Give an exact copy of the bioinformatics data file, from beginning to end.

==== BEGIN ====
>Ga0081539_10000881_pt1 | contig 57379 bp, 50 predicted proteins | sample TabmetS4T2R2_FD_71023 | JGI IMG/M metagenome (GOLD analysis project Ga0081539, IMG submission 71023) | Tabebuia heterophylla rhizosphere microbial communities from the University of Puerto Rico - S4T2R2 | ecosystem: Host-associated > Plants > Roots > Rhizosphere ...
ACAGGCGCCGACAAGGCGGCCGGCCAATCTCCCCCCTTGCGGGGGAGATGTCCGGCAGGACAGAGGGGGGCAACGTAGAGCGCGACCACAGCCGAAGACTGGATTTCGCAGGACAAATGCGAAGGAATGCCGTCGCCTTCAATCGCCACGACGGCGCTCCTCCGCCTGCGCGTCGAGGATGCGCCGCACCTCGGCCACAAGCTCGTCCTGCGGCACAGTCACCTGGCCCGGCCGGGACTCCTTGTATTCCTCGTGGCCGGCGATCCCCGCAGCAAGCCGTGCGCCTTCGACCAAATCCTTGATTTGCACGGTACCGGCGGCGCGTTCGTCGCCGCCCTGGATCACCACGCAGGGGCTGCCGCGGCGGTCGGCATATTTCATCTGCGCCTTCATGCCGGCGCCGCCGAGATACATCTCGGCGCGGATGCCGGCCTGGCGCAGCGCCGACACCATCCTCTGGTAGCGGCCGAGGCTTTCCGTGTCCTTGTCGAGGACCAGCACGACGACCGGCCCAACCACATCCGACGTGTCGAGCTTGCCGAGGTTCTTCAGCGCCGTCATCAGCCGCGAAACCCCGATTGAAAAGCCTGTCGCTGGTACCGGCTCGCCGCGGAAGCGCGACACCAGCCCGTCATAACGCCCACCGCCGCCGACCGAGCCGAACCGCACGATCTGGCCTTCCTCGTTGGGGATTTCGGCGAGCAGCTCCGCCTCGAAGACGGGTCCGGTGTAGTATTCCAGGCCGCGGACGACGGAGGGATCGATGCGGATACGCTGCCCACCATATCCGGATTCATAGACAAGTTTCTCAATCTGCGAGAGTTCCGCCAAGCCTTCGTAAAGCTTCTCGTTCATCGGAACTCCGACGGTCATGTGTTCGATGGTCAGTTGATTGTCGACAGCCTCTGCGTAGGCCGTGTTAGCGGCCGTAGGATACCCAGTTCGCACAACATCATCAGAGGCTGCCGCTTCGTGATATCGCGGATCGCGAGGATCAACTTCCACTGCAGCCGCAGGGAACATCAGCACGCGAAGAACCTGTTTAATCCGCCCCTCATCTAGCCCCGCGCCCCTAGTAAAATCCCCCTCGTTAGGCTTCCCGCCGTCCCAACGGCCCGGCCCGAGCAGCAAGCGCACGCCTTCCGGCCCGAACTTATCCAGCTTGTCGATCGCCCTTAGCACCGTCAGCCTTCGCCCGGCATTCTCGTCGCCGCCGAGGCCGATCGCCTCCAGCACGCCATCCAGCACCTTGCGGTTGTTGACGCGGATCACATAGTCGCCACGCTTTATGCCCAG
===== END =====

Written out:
>Ga0081539_10000881_pt1 | contig 57379 bp, 50 predicted proteins | sample TabmetS4T2R2_FD_71023 | JGI IMG/M metagenome (GOLD analysis project Ga0081539, IMG submission 71023) | Tabebuia heterophylla rhizosphere microbial communities from the University of Puerto Rico - S4T2R2 | ecosystem: Host-associated > Plants > Roots > Rhizosphere ...
ACAGGCGCCGACAAGGCGGCCGGCCAATCTCCCCCCTTGCGGGGGAGATGTCCGGCAGGACAGAGGGGGGCAACGTAGAGCGCGACCACAGCCGAAGACTGGATTTCGCAGGACAAATGCGAAGGAATGCCGTCGCCTTCAATCGCCACGACGGCGCTCCTCCGCCTGCGCGTCGAGGATGCGCCGCACCTCGGCCACAAGCTCGTCCTGCGGCACAGTCACCTGGCCCGGCCGGGACTCCTTGTATTCCTCGTGGCCGGCGATCCCCGCAGCAAGCCGTGCGCCTTCGACCAAATCCTTGATTTGCACGGTACCGGCGGCGCGTTCGTCGCCGCCCTGGATCACCACGCAGGGGCTGCCGCGGCGGTCGGCATATTTCATCTGCGCCTTCATGCCGGCGCCGCCGAGATACATCTCGGCGCGGATGCCGGCCTGGCGCAGCGCCGACACCATCCTCTGGTAGCGGCCGAGGCTTTCCGTGTCCTTGTCGAGGACCAGCACGACGACCGGCCCAACCACATCCGACGTGTCGAGCTTGCCGAGGTTCTTCAGCGCCGTCATCAGCCGCGAAACCCCGATTGAAAAGCCTGTCGCTGGTACCGGCTCGCCGCGGAAGCGCGACACCAGCCCGTCATAACGCCCACCGCCGCCGACCGAGCCGAACCGCACGATCTGGCCTTCCTCGTTGGGGATTTCGGCGAGCAGCTCCGCCTCGAAGACGGGTCCGGTGTAGTATTCCAGGCCGCGGACGACGGAGGGATCGATGCGGATACGCTGCCCACCATATCCGGATTCATAGACAAGTTTCTCAATCTGCGAGAGTTCCGCCAAGCCTTCGTAAAGCTTCTCGTTCATCGGAACTCCGACGGTCATGTGTTCGATGGTCAGTTGATTGTCGACAGCCTCTGCGTAGGCCGTGTTAGCGGCCGTAGGATACCCAGTTCGCACAACATCATCAGAGGCTGCCGCTTCGTGATATCGCGGATCGCGAGGATCAACTTCCACTGCAGCCGCAGGGAACATCAGCACGCGAAGAACCTGTTTAATCCGCCCCTCATCTAGCCCCGCGCCCCTAGTAAAATCCCCCTCGTTAGGCTTCCCGCCGTCCCAACGGCCCGGCCCGAGCAGCAAGCGCACGCCTTCCGGCCCGAACTTATCCAGCTTGTCGATCGCCCTTAGCACCGTCAGCCTTCGCCCGGCATTCTCGTCGCCGCCGAGGCCGATCGCCTCCAGCACGCCATCCAGCACCTTGCGGTTGTTGACGCGGATCACATAGTCGCCACGCTTTATGCCCAG